Monday 11 December 2017

€3.5bn AIB owes State 'unlikely to be repaid'

Donal O'Donovan

Donal O'Donovan

Goodbody stockbrokers has warned that Allied Irish Bank is unlikely to repay €3.5bn owed to the State.

The country's second-largest bank borrowed €3.5bn from the State during the financial crisis.

That money is now likely to converted into ordinary shares in the bank rather than repaid.

In a note to investors, Goodbody stockbrokers analyst Eamonn Hughes said yesterday that he thinks AIB's €3.5bn of "preference shares" which are held by the National Pension Reserve Fund on behalf of the State will convert to equity in the bank.

A decision on how and when that will happen will be made before next May, he said.

The taxpayer has already pumped €20.7bn into the failed bank since the financial crisis began.

That makes it the most expensive bank to be saved after Anglo Irish Bank.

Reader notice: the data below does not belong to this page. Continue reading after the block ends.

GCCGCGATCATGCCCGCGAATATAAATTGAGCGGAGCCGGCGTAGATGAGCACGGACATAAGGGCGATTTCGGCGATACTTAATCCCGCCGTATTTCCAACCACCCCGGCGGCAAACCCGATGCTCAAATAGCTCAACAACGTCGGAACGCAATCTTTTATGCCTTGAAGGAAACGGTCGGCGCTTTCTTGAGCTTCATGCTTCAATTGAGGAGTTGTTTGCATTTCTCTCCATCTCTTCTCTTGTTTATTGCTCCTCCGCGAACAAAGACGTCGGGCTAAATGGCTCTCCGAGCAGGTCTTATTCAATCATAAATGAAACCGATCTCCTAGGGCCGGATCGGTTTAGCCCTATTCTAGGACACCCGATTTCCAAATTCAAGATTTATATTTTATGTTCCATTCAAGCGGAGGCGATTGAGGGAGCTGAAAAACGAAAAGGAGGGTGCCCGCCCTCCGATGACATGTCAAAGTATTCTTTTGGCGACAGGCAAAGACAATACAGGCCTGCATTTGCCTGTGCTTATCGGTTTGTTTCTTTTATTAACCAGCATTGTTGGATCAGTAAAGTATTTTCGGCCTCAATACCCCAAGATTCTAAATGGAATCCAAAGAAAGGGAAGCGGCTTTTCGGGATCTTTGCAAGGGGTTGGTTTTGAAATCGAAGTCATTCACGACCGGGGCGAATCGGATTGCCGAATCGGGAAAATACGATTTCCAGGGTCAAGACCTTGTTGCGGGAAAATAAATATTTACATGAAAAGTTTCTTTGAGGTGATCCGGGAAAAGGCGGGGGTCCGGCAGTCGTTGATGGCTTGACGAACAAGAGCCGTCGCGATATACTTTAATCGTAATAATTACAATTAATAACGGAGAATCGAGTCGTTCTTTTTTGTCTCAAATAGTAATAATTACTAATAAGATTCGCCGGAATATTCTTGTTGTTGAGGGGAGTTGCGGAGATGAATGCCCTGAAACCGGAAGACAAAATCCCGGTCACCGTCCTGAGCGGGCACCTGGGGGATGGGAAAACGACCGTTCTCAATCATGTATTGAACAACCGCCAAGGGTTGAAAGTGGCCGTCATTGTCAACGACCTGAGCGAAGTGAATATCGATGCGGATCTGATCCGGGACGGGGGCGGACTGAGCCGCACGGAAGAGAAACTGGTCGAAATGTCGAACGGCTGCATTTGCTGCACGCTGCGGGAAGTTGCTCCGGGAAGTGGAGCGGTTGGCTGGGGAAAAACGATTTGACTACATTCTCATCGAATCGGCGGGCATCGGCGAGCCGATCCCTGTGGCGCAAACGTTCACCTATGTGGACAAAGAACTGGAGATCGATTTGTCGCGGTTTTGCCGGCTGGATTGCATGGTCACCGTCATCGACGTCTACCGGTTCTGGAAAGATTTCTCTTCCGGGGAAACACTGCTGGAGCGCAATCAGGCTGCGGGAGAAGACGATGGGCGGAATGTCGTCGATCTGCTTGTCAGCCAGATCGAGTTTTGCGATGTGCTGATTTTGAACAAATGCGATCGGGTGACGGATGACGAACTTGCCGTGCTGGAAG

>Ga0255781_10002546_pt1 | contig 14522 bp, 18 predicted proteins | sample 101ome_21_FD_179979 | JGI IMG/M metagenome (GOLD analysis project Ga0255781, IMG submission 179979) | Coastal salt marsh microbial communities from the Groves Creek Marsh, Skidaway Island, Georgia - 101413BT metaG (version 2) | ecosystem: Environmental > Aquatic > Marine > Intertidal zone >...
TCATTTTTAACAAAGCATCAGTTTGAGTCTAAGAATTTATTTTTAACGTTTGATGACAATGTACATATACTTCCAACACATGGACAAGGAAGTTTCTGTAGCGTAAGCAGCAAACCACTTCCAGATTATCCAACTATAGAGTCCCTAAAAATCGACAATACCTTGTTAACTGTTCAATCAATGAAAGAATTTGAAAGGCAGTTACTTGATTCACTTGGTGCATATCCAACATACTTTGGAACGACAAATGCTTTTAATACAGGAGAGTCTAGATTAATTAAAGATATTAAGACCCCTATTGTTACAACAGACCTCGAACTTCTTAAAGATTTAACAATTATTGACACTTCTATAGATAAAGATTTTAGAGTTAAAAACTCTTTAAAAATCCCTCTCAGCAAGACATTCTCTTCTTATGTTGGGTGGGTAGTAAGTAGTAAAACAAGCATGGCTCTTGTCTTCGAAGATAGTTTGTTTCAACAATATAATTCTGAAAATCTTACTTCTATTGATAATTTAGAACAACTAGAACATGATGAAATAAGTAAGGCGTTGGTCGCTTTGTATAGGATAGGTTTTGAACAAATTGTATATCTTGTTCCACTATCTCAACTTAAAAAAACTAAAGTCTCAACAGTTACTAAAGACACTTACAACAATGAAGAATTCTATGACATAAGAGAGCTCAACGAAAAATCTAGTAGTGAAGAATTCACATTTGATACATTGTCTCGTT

The €3.5bn that will be lost to the State's coffers is more than all the money that Finance Minister Michael Noonan must find in October's Budget.

The National Pension Reserve Fund bought preference shares in AIB and Bank of Ireland in 2009 as part of the bank bailout.

Goodbody first outlined its view on the capital needs of the banks including AIB in a note that was circulated to clients in May, but the note has never been published.

Yesterday's gloomy forecast follows reports from rating agency Fitch which said on Monday that AIB and Bank of Ireland could require more cash from the State when the lender's financial strength is assessed in so-called European Union "stress tests" next year.

Bank of Ireland shares took a hammering on the markets yesterday, plunging more than 7pc to post their worst one-day slide in more than a year.

HAMMERED

The fall followed a 5pc decline on Monday after the worrying Fitch report and separate reports from analysts at Goldman Sachs and HSBC which both urged investors to sell Bank of Ireland shares.

Goldman Sachs said it could be three years before Bank of Ireland posts a profit. The bank is usually considered the best domestic lender, so the predictions do not bode well for other Irish banks.

Bank of Ireland was hammered on the equity market and weaker on the bond markets yesterday in the wake of the news.

Business

Irish Independent

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